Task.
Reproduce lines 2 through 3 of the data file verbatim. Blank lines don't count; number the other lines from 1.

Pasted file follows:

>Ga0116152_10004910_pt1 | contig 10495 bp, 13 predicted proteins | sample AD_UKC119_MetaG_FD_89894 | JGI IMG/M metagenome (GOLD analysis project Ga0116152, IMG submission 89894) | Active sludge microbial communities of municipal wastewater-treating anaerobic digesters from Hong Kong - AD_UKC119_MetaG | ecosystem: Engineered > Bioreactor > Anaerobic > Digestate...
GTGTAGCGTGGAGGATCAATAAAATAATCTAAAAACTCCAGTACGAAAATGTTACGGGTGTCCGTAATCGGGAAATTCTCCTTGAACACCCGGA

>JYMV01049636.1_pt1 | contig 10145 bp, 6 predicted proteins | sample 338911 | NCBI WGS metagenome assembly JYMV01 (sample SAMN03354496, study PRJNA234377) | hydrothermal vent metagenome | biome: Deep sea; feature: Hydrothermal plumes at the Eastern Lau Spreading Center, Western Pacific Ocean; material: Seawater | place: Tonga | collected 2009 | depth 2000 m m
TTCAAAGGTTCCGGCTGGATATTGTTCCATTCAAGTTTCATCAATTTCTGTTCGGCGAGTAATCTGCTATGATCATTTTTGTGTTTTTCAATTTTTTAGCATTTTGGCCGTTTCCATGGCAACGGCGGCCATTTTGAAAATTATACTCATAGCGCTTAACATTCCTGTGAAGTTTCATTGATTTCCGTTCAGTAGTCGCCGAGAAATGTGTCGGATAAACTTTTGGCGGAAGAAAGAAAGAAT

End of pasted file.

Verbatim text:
GTGTAGCGTGGAGGATCAATAAAATAATCTAAAAACTCCAGTACGAAAATGTTACGGGTGTCCGTAATCGGGAAATTCTCCTTGAACACCCGGA

>JYMV01049636.1_pt1 | contig 10145 bp, 6 predicted proteins | sample 338911 | NCBI WGS metagenome assembly JYMV01 (sample SAMN03354496, study PRJNA234377) | hydrothermal vent metagenome | biome: Deep sea; feature: Hydrothermal plumes at the Eastern Lau Spreading Center, Western Pacific Ocean; material: Seawater | place: Tonga | collected 2009 | depth 2000 m m